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Sacroiliac Joint Inflammation

Sacroiliac Joint Inflammation

Have you ever experienced excruciating pain in your lower back while moving, bending, or turning over when sleeping? If yes, then most likely you are affected by inflammation of the sacroiliac joint. The following article provides information about the various causes, symptoms, and treatment options available for this condition.
Loveleena Rajeev
Last Updated: Apr 9, 2018
The sacroiliac joints are located at the bottom of the back, on each side of the spine. The joint connects the sacrum and the iliac crest to form the rear part of the pelvic girdle that supports the spine and hips. Unlike the rest of the movable vertebrae of the spine, the sacrum can only rotate up to four degrees. The sacrum is the triangular-shaped bone located below the lumbar spine. The sacroiliac joint is a strong joint that holds the sacrum and the iliac bones together with strong fibrous ligaments. However, these joints do not have the capacity to support the entire weight of the upper body (which it usually has to) because of the normal activities carried out by the rest of the body. The constant twisting and compressing while performing various activities places a large amount of stress on this joint. This leads to wear and tear of the cartilage of the joints, which ultimately leads to inflammation.
Causes
The most common cause of this condition is the development of osteoarthritis, a form of degenerative arthritis. Damage to the cartilage that works as a shock absorber between the bones lead to friction and wearing out of the bones. Other forms of arthritis, like, rheumatoid arthritis, spondylitis, gout, etc. may also lead to this condition. Sacroiliac joint strain may sometimes be the result of an accident or injury which may be caused due to sudden impact to the spine, hip, or pelvis. Chronic stress fractures, muscle imbalance, hormonal changes, or dislocations may also lead to this condition. Pregnancy is seen as a common cause of dysfunction of this joint. Hormonal changes in the pregnant woman's body relaxes all the connective tissues, which facilitates pelvis stretching during childbirth. Relaxed ligaments in the sacroiliac joint, combined with additional weight and altered walking patterns places excessive stress on the joints. Apart from this, bad posture may also lead to development of this condition.
Symptoms
One of the most common signs of inflammation of this joint is excruciating pain, which may be described by some as a searing and shooting pain in the lower back or back of the hips. Stiffness may also be experienced, especially after a period of restricted hip and back movement, like, after long car journeys, when waking up in the morning, turning over in the bed, etc. Pain in lower back, hips, and thighs after a period of some activity, like walking or sexual activity, is also a symptom of this condition.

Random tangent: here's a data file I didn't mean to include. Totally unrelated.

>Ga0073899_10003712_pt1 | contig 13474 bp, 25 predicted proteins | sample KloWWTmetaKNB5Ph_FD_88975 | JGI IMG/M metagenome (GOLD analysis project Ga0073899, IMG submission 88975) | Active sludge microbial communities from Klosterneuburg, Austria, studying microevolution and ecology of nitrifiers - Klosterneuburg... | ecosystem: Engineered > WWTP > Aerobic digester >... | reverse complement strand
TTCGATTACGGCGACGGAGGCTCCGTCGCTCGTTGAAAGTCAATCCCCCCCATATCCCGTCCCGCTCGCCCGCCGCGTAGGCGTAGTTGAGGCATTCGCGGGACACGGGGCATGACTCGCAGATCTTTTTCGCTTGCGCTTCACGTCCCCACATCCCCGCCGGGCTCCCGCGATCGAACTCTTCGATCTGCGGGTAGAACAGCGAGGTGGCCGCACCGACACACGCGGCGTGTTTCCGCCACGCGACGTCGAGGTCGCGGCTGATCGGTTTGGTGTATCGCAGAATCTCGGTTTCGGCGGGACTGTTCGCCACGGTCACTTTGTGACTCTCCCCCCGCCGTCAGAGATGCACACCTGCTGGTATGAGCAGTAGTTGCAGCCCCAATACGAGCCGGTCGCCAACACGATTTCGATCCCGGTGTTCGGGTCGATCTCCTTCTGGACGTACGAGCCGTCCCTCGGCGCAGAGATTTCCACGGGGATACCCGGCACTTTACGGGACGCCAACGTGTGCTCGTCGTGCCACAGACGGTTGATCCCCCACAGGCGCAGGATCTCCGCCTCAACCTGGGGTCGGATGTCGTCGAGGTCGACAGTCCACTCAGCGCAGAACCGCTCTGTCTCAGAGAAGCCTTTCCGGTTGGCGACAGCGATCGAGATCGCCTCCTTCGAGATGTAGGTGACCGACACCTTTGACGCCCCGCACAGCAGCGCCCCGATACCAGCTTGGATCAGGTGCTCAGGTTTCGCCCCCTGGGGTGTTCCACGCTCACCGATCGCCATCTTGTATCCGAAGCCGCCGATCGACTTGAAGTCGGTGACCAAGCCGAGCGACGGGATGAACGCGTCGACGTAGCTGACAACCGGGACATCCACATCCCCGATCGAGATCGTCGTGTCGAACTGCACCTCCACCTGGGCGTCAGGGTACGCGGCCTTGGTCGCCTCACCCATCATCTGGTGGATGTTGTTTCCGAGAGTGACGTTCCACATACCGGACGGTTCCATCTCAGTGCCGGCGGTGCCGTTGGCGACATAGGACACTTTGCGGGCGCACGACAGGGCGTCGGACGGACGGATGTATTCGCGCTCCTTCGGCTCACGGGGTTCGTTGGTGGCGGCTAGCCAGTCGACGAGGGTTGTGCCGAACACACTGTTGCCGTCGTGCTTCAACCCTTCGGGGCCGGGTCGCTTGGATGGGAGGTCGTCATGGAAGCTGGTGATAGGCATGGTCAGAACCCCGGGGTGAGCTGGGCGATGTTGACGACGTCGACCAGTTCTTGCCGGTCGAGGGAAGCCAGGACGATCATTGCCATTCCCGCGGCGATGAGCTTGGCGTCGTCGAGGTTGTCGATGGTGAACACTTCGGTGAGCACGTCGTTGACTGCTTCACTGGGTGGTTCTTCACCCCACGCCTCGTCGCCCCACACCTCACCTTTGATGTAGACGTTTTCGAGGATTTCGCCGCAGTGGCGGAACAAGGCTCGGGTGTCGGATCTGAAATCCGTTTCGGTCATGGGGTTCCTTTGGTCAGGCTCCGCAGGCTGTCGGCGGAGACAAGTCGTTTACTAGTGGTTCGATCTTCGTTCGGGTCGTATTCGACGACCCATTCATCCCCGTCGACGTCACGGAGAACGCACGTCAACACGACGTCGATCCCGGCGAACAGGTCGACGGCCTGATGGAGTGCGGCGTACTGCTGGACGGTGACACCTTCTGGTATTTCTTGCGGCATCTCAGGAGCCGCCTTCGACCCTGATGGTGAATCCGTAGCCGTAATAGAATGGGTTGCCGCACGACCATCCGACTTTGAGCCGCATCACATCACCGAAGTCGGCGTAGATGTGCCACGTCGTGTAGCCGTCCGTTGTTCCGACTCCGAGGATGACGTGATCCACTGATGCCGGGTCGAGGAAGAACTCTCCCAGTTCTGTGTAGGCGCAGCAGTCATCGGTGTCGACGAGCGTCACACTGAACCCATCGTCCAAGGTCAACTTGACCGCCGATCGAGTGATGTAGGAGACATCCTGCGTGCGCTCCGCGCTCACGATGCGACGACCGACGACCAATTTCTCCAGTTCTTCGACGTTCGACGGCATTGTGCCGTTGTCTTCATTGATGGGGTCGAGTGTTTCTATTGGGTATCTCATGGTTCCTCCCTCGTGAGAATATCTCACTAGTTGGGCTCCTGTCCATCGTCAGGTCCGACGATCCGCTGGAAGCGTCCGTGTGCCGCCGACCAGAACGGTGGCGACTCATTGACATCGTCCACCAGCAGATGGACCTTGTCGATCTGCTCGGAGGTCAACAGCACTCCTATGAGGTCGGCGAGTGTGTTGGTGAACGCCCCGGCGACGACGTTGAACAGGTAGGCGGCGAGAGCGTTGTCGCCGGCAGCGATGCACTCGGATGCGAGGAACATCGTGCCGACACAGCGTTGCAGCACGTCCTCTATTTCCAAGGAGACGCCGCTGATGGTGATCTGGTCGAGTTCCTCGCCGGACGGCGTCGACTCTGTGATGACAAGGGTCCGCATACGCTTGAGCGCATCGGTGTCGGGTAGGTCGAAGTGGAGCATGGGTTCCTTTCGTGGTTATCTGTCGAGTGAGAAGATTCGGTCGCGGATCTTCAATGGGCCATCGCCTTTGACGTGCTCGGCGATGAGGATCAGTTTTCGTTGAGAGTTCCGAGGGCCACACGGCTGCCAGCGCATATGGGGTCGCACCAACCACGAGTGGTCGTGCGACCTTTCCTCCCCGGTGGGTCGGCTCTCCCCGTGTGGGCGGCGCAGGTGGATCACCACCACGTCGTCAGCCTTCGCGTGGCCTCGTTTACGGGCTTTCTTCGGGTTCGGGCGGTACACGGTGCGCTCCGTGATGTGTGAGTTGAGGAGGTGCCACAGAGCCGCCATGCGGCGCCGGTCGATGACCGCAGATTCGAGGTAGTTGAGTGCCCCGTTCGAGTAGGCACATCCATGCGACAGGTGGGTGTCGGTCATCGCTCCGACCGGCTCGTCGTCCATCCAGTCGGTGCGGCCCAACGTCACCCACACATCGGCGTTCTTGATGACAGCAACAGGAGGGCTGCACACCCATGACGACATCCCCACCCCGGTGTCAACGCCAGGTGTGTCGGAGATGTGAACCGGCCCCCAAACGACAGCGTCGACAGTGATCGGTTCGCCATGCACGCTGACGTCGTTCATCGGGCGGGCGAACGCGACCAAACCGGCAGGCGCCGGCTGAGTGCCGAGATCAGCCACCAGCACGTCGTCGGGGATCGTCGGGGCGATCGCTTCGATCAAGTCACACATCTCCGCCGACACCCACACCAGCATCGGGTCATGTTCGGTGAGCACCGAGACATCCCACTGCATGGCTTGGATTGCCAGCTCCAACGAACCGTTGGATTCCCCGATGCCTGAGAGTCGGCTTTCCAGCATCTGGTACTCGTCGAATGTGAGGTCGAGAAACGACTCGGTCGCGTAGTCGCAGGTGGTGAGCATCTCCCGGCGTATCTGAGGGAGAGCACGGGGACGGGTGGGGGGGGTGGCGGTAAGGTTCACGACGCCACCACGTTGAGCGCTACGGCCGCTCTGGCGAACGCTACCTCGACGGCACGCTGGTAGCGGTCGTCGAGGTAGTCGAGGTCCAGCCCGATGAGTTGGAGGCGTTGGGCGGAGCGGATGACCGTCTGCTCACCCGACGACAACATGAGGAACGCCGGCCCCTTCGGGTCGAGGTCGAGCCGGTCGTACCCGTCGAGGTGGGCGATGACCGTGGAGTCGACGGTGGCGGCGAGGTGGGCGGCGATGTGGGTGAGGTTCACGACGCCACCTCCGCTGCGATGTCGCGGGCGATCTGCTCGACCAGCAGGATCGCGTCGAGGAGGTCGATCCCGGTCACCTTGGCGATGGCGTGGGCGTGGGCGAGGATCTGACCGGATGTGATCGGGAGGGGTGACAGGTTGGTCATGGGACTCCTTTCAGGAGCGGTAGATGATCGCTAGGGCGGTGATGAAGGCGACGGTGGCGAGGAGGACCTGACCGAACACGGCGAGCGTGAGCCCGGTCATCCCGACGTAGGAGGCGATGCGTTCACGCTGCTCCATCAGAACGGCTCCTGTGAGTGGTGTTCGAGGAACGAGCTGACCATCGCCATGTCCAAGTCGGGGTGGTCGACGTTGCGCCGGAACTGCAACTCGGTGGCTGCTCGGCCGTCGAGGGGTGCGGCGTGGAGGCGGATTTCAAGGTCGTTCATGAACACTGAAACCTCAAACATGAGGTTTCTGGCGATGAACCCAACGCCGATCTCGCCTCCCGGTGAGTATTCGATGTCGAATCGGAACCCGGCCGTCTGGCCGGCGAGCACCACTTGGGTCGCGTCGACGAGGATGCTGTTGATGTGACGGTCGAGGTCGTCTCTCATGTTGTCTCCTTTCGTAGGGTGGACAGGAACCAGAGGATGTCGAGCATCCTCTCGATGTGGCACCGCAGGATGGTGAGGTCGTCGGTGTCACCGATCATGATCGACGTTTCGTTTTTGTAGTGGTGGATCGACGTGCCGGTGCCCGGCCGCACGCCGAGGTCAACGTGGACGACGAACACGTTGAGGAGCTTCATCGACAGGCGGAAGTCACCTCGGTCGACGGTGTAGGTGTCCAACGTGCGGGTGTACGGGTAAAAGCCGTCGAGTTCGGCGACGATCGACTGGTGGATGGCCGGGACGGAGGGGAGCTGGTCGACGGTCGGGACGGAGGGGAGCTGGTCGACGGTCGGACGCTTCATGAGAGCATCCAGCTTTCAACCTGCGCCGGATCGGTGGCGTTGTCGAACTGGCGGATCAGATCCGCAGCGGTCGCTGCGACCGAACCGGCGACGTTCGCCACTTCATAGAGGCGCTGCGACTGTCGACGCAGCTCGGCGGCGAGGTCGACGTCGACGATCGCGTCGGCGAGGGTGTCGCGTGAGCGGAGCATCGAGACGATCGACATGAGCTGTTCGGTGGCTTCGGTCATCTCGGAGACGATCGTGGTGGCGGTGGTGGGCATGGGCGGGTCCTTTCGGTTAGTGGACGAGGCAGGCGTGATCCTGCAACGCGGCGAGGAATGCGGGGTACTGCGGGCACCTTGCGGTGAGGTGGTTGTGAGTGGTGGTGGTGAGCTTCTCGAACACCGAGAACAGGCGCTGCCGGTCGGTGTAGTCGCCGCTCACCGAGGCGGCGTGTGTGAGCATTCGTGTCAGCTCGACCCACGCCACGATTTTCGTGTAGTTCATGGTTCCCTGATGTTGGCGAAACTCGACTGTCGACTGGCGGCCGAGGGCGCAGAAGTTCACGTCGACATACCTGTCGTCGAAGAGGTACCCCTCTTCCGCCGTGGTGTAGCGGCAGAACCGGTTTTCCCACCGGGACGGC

Diagnosis
It is often confusing for an individual to pinpoint the exact location of the pain, however, modern diagnostic tests may not only help to determine the location, but also play a part in its treatment. After a physical examination and study of the history of other medical problems, most doctors recommend X-ray, computed axial tomography scan (CAT/CT scan), or a magnetic resonance imaging (MRI) of the pelvis, hips, or lumbar spine. This is done to identify fractures, bone abnormalities/tumors, or soft tissues like muscles and ligaments.
Treatment
Physical therapy helps to stabilize the spine, relax the muscles, and de-stress the nerves around the joints. It is done by identifying the localized trigger points and using the techniques of compressing and stretching to ease the pain. A sacroiliac belt may also be used which is also a part of the physical therapy. The belt is wrapped around the hips to help stabilize the joints and prevent it from receiving shocks while performing any activity. A physical therapist may suggest specific exercises for sacroiliac joint pain that will aid in relieving the pain. Medications include, both steroidal as well as non-steroidal anti-inflammatory drugs (NSAIDs) and injections. In some cases, to reduce inflammation in and around the joints, cortisone injections may be prescribed. Surgical treatment is recommended in cases where any other treatment option could not provide relief. Surgery involves fusion of the sacroiliac joints by removing the surface cartilage and holding the bones together with the help of plates and screws, until the connective tissues grow back and fuse together.
One must immediately consult a doctor or an orthopedic if any of the aforementioned symptoms are observed. Sacroiliac joint dysfunction can never be completely cured, however, with good management that includes maintaining a good body weight, healthy diet, physical therapy, and medication, it is possible to alleviate pain, and lead a normal healthy life.
Disclaimer: This HealthHearty article is for informative purposes only, and should not be used as a replacement for expert medical advice.